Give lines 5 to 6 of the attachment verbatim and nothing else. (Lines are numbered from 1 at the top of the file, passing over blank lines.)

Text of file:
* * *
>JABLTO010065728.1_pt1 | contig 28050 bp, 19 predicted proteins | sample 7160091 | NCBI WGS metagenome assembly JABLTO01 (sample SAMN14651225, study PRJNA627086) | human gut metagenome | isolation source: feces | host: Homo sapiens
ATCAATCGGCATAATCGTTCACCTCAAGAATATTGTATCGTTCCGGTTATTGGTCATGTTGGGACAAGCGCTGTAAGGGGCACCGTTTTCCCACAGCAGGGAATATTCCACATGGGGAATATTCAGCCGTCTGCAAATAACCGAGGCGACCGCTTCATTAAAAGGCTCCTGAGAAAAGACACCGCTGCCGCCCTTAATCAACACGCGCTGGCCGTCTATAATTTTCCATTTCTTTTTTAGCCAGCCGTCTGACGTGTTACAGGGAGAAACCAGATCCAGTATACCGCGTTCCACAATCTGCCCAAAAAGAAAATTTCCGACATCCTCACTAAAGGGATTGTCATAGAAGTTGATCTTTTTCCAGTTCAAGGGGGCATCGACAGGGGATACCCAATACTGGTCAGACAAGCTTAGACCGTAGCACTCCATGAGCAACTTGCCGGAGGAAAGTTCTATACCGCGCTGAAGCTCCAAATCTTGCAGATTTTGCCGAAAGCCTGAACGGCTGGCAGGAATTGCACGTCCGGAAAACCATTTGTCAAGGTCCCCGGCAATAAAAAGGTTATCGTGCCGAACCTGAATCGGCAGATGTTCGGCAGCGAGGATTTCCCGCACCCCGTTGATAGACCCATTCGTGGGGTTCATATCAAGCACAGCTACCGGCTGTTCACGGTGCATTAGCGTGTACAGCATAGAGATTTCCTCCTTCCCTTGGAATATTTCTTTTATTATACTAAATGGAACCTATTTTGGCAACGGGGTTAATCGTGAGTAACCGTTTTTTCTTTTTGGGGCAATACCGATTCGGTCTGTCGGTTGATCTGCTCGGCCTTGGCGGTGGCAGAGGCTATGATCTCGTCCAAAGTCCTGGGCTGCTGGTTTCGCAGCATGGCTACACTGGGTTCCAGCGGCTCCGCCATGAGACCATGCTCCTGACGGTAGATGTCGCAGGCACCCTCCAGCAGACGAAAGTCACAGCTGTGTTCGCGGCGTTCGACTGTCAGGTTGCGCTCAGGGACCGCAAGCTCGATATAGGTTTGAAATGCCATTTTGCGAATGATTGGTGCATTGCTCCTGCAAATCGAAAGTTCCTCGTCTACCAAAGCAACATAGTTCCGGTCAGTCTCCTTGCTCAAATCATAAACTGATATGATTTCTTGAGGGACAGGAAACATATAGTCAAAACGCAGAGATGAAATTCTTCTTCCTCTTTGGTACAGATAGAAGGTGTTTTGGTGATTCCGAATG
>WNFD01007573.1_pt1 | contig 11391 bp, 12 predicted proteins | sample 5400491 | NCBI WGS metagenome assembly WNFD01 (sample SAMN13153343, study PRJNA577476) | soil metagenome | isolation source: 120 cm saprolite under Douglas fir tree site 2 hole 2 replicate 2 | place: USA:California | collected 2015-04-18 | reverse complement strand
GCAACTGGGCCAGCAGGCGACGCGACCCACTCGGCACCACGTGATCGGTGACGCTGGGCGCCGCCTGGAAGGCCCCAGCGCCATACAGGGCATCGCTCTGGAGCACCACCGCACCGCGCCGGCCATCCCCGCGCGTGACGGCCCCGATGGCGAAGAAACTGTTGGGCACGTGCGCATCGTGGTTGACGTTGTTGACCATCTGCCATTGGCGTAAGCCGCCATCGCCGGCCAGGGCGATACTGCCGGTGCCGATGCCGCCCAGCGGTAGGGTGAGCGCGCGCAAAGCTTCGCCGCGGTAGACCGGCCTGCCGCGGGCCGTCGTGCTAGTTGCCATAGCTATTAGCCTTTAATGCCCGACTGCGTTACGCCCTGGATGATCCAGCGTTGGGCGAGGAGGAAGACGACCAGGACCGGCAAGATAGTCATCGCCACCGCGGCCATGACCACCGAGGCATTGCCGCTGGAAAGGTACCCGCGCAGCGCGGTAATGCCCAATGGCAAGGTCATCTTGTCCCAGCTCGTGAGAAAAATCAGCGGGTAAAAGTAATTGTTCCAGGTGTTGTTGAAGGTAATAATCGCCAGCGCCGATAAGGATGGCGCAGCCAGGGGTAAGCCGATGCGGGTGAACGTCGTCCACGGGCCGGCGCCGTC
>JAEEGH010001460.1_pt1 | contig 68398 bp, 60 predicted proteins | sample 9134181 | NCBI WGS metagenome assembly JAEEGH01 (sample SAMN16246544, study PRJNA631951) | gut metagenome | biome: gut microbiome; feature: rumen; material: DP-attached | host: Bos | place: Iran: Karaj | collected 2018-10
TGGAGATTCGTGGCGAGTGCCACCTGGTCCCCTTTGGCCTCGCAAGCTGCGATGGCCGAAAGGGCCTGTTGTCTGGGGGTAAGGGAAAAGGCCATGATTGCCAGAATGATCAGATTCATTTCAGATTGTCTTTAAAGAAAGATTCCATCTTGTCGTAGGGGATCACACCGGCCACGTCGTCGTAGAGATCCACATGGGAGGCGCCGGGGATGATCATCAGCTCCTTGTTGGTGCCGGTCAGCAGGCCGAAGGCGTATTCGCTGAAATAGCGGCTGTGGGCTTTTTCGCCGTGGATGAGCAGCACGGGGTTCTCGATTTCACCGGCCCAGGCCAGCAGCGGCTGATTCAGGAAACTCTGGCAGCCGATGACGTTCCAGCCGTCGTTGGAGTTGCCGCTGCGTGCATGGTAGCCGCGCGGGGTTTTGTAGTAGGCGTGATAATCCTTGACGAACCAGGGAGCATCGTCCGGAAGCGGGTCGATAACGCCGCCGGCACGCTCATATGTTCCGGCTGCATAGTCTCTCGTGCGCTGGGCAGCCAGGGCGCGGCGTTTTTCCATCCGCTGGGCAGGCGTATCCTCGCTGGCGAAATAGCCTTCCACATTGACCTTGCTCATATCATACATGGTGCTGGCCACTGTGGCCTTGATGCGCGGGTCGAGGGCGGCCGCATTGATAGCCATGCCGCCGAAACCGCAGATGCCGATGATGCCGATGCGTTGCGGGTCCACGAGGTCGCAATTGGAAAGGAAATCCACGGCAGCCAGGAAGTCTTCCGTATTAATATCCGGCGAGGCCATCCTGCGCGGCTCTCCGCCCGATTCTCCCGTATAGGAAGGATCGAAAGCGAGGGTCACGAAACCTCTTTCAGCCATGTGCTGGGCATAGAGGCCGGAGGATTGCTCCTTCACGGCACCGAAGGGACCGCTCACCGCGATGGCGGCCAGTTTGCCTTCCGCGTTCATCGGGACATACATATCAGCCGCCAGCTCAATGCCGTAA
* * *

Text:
>JAEEGH010001460.1_pt1 | contig 68398 bp, 60 predicted proteins | sample 9134181 | NCBI WGS metagenome assembly JAEEGH01 (sample SAMN16246544, study PRJNA631951) | gut metagenome | biome: gut microbiome; feature: rumen; material: DP-attached | host: Bos | place: Iran: Karaj | collected 2018-10
TGGAGATTCGTGGCGAGTGCCACCTGGTCCCCTTTGGCCTCGCAAGCTGCGATGGCCGAAAGGGCCTGTTGTCTGGGGGTAAGGGAAAAGGCCATGATTGCCAGAATGATCAGATTCATTTCAGATTGTCTTTAAAGAAAGATTCCATCTTGTCGTAGGGGATCACACCGGCCACGTCGTCGTAGAGATCCACATGGGAGGCGCCGGGGATGATCATCAGCTCCTTGTTGGTGCCGGTCAGCAGGCCGAAGGCGTATTCGCTGAAATAGCGGCTGTGGGCTTTTTCGCCGTGGATGAGCAGCACGGGGTTCTCGATTTCACCGGCCCAGGCCAGCAGCGGCTGATTCAGGAAACTCTGGCAGCCGATGACGTTCCAGCCGTCGTTGGAGTTGCCGCTGCGTGCATGGTAGCCGCGCGGGGTTTTGTAGTAGGCGTGATAATCCTTGACGAACCAGGGAGCATCGTCCGGAAGCGGGTCGATAACGCCGCCGGCACGCTCATATGTTCCGGCTGCATAGTCTCTCGTGCGCTGGGCAGCCAGGGCGCGGCGTTTTTCCATCCGCTGGGCAGGCGTATCCTCGCTGGCGAAATAGCCTTCCACATTGACCTTGCTCATATCATACATGGTGCTGGCCACTGTGGCCTTGATGCGCGGGTCGAGGGCGGCCGCATTGATAGCCATGCCGCCGAAACCGCAGATGCCGATGATGCCGATGCGTTGCGGGTCCACGAGGTCGCAATTGGAAAGGAAATCCACGGCAGCCAGGAAGTCTTCCGTATTAATATCCGGCGAGGCCATCCTGCGCGGCTCTCCGCCCGATTCTCCCGTATAGGAAGGATCGAAAGCGAGGGTCACGAAACCTCTTTCAGCCATGTGCTGGGCATAGAGGCCGGAGGATTGCTCCTTCACGGCACCGAAGGGACCGCTCACCGCGATGGCGGCCAGTTTGCCTTCCGCGTTCATCGGGACATACATATCAGCCGCCAGCTCAATGCCGTAA